You see, the actual form of an oak tree contains within it many virtual forms (that of root, leaf, chlorophyll, etc.) that unless the man has any in-depth knowledge pre-existing the observation of said tree, he does not know exist. Therefore the passio animae of the oak tree may shape around the collective virtual forms of leaf, root, and bark, but not of chlorophyll. The intelligible species is less noble than the form it was attempting to imitate, but the man has still understood a real form, and it contains the same quiddity of the object in question. Remember from the previous article what Aristotle and Aquinas echo about the nature of forms in reality:

“For this reason Aristotle, Metaphy. Viii (Did. Vii, 3), compares the species of things to numbers, which differ in species by the addition or subtraction of unity. And (De Anima ii, 3) he compares the various souls to the species of figures, one of which contains another; as a pentagon contains and exceeds a tetragon” (Aquinas, Summa, Q. 76, A. 3).”

So the passio animae in a man, based on an oak tree, a real attempt at understanding it, contains a good portion of the form perceived, but maybe not the true whole of the form.

Man’s knowledge is therefore imperfect. If man’s passions mimicked the whole of the form immediately upon beholding the oak tree, he would have a perfect knowledge of not only that specific oak tree but the pure form of oak tree, but we know from experience that this is not the case. Knowledge can be amended through future education. This is the whole of the topic of Question 85 in the First Part of Aquinas’ Summa Theologia. Passions, either abstracted from observation or recalled from memory, are subject to modification, specifically “composition and division.” Over time man may compose a more noble form of the passion in question or he may divide it into other forms. Composition and division, according to Aquinas, is the process of reason within man.



If you made it this far, congratulations. You’ve only a bit farther to go.


Now, Aquinas himself informs us what a human word is:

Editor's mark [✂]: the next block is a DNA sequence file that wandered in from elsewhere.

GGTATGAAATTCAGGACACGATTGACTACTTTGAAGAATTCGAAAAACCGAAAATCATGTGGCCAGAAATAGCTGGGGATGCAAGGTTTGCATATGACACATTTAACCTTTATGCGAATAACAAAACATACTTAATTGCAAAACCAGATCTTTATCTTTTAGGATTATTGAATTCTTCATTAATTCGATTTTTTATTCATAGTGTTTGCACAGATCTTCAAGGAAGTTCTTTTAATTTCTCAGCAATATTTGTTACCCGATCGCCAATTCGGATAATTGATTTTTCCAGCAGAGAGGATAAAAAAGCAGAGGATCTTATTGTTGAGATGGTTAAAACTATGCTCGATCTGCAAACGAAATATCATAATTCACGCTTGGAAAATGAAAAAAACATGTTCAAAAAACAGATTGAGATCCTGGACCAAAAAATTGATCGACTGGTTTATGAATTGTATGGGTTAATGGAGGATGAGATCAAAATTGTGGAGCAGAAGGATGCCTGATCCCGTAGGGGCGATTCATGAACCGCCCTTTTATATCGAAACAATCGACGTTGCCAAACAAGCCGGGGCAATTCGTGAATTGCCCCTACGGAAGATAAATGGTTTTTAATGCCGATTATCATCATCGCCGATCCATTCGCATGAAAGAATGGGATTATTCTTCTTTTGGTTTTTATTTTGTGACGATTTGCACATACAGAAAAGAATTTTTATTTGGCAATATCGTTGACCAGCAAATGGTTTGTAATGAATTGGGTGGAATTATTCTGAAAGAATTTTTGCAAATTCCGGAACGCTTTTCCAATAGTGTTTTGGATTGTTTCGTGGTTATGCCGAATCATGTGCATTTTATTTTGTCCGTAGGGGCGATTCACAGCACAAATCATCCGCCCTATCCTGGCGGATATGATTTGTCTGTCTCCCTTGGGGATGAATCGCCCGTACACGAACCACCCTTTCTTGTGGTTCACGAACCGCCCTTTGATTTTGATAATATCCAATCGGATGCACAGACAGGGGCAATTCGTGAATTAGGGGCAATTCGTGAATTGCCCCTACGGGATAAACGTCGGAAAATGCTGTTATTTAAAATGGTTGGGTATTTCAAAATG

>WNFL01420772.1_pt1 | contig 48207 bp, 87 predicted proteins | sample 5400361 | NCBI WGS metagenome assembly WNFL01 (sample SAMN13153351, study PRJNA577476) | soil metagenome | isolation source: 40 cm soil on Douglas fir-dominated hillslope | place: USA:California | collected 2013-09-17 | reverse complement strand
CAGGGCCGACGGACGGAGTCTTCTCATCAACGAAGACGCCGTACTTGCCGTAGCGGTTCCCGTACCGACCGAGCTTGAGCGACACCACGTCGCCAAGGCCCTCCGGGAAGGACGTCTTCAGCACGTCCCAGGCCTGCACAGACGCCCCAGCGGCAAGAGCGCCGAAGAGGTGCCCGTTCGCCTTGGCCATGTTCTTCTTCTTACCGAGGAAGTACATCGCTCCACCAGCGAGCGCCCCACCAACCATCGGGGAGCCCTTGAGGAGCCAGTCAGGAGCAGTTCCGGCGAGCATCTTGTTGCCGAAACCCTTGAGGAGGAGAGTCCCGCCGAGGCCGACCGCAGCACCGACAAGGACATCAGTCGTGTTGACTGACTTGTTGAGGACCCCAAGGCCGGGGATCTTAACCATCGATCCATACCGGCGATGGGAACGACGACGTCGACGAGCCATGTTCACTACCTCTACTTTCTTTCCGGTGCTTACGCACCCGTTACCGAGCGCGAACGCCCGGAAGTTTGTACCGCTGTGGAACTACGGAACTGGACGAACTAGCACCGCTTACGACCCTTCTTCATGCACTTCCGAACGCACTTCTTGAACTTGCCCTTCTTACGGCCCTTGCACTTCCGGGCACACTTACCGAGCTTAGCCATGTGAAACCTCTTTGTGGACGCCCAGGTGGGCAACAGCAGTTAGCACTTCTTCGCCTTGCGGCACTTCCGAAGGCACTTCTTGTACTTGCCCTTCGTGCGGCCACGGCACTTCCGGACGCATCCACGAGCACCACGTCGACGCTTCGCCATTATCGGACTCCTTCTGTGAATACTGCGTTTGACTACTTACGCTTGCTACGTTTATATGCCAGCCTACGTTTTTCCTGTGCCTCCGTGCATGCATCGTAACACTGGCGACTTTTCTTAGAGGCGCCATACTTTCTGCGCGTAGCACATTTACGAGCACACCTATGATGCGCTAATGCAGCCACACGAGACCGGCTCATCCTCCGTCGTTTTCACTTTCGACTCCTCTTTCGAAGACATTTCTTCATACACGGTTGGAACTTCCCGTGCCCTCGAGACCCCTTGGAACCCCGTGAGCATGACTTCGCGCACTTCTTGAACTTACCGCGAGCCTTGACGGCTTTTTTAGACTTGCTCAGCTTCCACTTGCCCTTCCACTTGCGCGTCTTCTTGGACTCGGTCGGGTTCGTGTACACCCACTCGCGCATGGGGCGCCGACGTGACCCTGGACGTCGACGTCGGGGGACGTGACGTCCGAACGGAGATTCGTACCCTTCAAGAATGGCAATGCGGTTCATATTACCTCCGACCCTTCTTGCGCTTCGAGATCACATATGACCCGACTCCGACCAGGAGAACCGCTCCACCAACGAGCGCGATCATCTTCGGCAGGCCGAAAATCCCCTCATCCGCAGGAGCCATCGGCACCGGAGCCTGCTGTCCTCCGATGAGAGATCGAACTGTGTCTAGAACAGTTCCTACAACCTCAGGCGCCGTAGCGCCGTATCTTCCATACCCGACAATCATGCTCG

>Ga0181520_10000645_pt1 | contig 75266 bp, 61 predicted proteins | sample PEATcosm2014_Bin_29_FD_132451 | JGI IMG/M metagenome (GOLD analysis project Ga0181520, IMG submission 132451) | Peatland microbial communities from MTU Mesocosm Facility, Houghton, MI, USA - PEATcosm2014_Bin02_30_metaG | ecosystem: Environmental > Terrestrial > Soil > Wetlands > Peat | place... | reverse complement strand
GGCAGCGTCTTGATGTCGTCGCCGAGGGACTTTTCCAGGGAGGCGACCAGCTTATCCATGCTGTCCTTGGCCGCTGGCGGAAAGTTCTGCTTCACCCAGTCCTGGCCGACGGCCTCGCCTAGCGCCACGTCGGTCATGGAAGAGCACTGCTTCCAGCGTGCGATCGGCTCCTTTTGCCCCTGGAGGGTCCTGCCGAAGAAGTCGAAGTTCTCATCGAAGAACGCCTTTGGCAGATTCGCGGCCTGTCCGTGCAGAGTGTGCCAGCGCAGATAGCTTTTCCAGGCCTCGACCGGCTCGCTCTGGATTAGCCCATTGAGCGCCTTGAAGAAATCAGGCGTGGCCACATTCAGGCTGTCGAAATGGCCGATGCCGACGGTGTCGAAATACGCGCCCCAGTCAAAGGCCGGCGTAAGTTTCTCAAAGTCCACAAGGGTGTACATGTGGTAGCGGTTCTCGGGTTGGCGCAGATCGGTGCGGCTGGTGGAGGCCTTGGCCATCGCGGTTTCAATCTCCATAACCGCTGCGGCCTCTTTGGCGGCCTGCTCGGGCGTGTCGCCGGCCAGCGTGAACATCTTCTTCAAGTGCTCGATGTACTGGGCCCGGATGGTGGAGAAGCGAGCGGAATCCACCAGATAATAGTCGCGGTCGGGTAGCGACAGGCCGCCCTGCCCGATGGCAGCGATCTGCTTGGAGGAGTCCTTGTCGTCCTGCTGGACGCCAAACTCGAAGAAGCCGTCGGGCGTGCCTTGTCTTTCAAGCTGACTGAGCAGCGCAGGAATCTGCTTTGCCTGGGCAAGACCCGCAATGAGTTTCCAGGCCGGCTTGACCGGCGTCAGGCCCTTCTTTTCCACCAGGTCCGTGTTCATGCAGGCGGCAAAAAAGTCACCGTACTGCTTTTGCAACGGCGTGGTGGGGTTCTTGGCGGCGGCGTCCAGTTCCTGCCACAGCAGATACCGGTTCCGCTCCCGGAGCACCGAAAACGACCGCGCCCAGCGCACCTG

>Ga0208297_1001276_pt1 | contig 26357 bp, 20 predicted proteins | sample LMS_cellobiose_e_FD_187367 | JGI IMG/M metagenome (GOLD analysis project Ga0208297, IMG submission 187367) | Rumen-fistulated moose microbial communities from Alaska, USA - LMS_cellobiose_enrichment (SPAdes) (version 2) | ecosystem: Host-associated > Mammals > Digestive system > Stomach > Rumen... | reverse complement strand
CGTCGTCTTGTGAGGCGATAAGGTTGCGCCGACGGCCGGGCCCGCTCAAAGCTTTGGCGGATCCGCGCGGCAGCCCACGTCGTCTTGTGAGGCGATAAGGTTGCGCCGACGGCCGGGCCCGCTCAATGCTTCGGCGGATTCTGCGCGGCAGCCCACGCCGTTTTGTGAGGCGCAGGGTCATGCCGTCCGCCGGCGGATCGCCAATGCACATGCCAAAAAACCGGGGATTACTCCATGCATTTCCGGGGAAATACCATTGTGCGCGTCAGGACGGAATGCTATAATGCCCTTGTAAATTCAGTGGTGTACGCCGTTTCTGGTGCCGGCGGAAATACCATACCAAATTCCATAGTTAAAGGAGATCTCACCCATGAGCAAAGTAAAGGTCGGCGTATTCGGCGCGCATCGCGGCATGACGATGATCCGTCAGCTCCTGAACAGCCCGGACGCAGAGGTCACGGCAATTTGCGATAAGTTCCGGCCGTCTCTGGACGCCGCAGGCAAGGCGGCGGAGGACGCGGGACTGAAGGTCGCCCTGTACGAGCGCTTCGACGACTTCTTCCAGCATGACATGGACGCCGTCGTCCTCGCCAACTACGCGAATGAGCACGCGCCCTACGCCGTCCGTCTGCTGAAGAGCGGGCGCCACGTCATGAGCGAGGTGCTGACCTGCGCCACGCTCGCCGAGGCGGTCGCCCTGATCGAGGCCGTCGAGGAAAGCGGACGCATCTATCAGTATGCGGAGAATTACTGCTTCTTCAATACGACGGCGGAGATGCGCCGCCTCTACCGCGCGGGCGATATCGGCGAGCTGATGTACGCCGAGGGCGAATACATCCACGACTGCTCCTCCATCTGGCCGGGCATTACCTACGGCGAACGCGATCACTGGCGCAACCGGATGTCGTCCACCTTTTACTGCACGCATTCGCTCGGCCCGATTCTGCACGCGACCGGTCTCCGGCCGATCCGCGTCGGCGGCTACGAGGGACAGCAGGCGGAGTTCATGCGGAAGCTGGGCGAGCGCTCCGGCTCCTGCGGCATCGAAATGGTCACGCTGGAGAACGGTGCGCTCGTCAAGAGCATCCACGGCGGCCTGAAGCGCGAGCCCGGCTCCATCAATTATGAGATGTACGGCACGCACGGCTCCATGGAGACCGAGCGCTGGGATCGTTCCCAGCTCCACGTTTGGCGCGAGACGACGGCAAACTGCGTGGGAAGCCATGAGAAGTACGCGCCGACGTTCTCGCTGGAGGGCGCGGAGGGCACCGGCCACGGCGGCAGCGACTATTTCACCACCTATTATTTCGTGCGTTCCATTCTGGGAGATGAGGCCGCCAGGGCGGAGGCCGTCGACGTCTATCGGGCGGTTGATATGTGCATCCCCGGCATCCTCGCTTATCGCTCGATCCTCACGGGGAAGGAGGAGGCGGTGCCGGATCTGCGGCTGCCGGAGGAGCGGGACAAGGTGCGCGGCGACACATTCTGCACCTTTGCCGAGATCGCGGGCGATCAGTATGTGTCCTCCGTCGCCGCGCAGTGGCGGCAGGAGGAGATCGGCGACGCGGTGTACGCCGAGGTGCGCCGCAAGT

“For in the first place there is the passion of the passive intellect as informed by the intelligible species [real world forms]; and then the passive intellect thus informed forms a definition, or a division, or a composition, expressed by a WORD. Wherefore the concept conveyed by a WORD is its definition; and a proposition conveys the intellect’s division or composition. WORDS do not therefore signify the intelligible species themselves; but that which the intellect forms for itself for the purpose of judging of external things” (Summa Theologia, Prima Pars, Q. 85, Art. 2, Reply to Objection 3).


Aquinas echoes Aristotle, and says repeatedly that intelligible species, the things our intellects form around to understand real forms outside of ourselves, cannot exist without phantasms. Remember the phantasm of the oak tree is what our random man used to abstract the quiddity of an oak tree. Phantasms are the purely sense, brain-based, images that our brains put together. But phantasms aren’t just visual images; they are the things put together by our multiple senses. They could be any image unique to the sense of taste, hearing, or touch, or all of the senses together. The intelligible species (or formal composition of the intelligible characters of the quiddity) behave as act and form which gets passed into the potency of the intellect. This is the same as how the act and form of the quiddity of an object gets passed into the potency of the sensory brain. Conversely for language production, the active intellect uses the remembered intelligible species as act and form to pass into the potency of the sensory brain. Except this all happens within the unified human person. The intelligible species makes an impression on the intellect, which is then a passio animae, and a true concept, to which is equal a word.

Because phantasms can be arranged by any multiple senses, we come to recognize that human words are phantasms, phantasms that are reliant on intelligible species to even exist. Without passions, human language doesn’t exist.

This is the third premise for my thesis:

Words are primarily concoctions of sounds, sensory phantasms, and passiones animae are the Aristotelian forms of our words. They are real and immaterial forms and work to make immaterial concepts, but they are unique to one man’s experience as they relate themselves to real and immaterial forms of the outside world.

Next time:

How exactly do we use these abstract notions in every day language? How do we acquire a language?

#4 – How Language is Acquired and Used